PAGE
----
Rebecca Gingell, Finance and Operations Director of Meshworks

Photo of Rebecca Gingell

Rebecca Gingell, a Magdalen College (MSc, 2012) alumna, is the Finance and Operations Director of Meshworks – the medical orthopaedic subsidiary of Alloyed Ltd, an advanced materials and 3D-printing company based in Oxford

With the help of leading surgeons, the team at Meshworks design and manufacture custom orthopaedic implants for a range of serious conditions. The team is also working on a new material for use in orthopaedic implants, which aims to mitigate the stress-shielding problems associated with currently used implants.

As the Finance and Operations Director, Rebecca’s role involves developing and overseeing the process and quality management systems. She is also focussed on devising new business plans and financial models to expand the products on offer.

What is your background? What made you decide to get involved in supporting entrepreneurs?
Meshworks Logo

After university, I worked at a commodities trading house in New York and as a strategy consultant in London. I learnt a lot in these roles, particularly in consulting, which gave me a great insight into how different businesses are run and the challenges they can face at different stages of growth. In 2017, I got the opportunity to join Alloyed, which had just launched, as its business development manager. I would like to say that I assessed all the risks and rewards of this career change, but actually the prospect of growing a business from the ground up was too exciting for me to pass up.

What is your definition of entrepreneurship?
You don’t need to necessarily have to start your own business yourself to be an entrepreneur; if in your role you are making business happen and are helping to decide on the direction of a company then you are an entrepreneur.

What would you say are the top 3 skills that needed to be a successful entrepreneur? Why?
The combination of adaptability and resilience is indispensable. You need to be able to react to the different business scenarios that you encounter and bounce back from the knocks you face along the way.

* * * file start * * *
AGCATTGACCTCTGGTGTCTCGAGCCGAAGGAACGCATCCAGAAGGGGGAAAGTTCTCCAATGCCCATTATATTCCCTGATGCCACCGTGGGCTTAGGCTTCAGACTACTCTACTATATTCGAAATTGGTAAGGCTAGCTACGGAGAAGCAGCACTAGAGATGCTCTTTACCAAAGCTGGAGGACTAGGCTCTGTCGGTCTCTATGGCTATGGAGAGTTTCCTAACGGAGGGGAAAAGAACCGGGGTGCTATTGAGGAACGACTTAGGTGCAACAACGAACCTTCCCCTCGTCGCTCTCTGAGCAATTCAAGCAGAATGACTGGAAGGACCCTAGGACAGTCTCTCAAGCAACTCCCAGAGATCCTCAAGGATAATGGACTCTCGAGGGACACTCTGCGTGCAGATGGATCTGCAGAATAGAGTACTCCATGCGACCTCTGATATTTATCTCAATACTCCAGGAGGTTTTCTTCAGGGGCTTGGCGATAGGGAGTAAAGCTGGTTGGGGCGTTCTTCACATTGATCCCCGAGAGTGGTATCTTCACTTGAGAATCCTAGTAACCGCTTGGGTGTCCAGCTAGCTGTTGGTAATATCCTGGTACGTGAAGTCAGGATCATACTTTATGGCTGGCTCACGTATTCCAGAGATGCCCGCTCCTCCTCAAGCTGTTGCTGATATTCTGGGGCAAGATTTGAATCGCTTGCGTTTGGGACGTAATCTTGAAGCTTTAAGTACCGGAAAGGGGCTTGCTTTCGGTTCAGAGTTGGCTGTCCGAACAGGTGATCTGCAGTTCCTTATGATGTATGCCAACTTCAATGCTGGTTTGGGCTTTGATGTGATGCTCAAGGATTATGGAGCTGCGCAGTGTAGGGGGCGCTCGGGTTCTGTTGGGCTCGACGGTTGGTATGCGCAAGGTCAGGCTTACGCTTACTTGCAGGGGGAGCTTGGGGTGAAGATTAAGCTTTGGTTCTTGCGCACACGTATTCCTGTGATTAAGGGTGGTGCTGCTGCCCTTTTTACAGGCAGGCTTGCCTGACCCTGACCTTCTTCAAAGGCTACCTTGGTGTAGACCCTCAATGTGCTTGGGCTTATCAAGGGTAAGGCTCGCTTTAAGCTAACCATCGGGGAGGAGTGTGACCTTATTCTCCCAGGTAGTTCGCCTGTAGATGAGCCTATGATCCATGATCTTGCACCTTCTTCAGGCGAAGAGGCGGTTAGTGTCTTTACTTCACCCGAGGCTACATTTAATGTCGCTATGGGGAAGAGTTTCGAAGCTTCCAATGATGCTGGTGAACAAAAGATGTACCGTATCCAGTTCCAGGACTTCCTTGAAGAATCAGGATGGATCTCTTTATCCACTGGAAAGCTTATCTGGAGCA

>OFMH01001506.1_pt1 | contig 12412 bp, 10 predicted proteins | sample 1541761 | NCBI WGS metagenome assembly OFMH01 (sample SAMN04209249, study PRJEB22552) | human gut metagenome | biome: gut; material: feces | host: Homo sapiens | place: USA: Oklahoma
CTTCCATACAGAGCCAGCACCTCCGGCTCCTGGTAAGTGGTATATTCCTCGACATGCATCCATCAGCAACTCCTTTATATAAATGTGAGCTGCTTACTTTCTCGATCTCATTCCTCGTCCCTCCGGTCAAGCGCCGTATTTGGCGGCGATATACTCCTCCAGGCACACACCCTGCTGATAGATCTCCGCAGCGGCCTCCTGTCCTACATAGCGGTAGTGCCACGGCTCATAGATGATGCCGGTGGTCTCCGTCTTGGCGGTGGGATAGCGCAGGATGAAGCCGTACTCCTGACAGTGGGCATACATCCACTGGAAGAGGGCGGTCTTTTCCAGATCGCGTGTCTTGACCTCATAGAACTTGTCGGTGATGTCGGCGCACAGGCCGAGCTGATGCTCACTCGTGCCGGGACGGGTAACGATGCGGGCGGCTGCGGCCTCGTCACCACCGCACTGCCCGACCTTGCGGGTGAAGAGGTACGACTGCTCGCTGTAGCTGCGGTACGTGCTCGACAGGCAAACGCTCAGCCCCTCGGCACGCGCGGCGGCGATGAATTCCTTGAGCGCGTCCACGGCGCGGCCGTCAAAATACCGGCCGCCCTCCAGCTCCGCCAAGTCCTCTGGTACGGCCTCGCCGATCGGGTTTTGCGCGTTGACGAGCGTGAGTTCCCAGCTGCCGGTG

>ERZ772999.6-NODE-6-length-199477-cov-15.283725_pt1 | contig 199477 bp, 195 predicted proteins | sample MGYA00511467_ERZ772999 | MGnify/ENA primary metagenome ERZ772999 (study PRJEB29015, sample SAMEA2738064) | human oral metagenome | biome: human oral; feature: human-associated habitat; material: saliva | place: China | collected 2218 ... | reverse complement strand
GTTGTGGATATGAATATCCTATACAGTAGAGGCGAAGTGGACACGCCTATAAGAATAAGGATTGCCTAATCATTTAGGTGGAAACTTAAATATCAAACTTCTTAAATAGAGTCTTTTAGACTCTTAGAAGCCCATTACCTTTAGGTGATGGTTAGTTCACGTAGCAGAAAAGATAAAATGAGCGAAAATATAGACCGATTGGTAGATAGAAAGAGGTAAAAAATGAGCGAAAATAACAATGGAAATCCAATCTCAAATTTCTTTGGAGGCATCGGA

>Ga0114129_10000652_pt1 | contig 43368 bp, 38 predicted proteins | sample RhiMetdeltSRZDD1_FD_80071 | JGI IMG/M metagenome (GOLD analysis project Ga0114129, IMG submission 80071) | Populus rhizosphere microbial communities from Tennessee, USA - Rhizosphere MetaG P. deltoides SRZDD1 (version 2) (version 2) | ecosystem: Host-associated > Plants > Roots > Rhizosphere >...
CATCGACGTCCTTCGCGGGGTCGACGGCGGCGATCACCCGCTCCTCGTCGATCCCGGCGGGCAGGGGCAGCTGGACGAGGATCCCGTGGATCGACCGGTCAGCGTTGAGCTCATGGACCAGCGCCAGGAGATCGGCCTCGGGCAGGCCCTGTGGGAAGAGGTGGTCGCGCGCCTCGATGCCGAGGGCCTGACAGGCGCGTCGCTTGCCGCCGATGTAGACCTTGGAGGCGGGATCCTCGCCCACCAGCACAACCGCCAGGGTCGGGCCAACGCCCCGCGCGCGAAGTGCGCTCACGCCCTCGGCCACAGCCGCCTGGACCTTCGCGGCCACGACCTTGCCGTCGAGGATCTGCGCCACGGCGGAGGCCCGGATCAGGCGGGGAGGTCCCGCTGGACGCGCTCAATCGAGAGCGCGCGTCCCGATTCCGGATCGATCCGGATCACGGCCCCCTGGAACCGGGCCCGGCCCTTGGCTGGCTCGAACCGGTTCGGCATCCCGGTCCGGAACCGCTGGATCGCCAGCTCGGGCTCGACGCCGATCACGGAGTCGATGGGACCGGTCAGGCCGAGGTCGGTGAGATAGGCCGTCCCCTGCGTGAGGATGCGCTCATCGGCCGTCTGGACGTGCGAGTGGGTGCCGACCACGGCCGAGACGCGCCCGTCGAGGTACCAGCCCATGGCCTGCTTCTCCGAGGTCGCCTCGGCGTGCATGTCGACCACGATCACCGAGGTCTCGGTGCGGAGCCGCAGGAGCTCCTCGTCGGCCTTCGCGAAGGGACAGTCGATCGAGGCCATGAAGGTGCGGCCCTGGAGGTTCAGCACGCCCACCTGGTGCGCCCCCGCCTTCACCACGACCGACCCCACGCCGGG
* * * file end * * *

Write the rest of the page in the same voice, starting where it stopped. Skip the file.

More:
A hard work ethic is also essential – no business will progress unless the employees drive it to do so.

People skills are also key – in particular, not being afraid to ask for help. Whether you’re carrying out technical research or looking for a supplier, I’ve found that picking up the phone is much better than googling or sending out emails. This is something I learned as a consultant when cold-calling.

What is your favourite part of being an entrepreneur?
My favourite part has been seeing how our implants, which were just a notion three years ago, have been developed into a key, real life product that can change patient’s lives for the better. A recent pinch-yourself moment was having the best surgeons in the UK come to tour our factory and learn about our state-of-the-art technology. That was brilliant.

What has been your most satisfying or successful moment in business?
My favourite part has been seeing how our implants, which were just a notion three years ago, have been developed into a key, real life product that can change patient’s lives for the better. A recent pinch-yourself moment was having the best surgeons in the UK come to tour our factory and learn about our state-of-the-art technology. That was brilliant.

What would you say have been some of your mistakes, failures or lessons learned as an entrepreneur?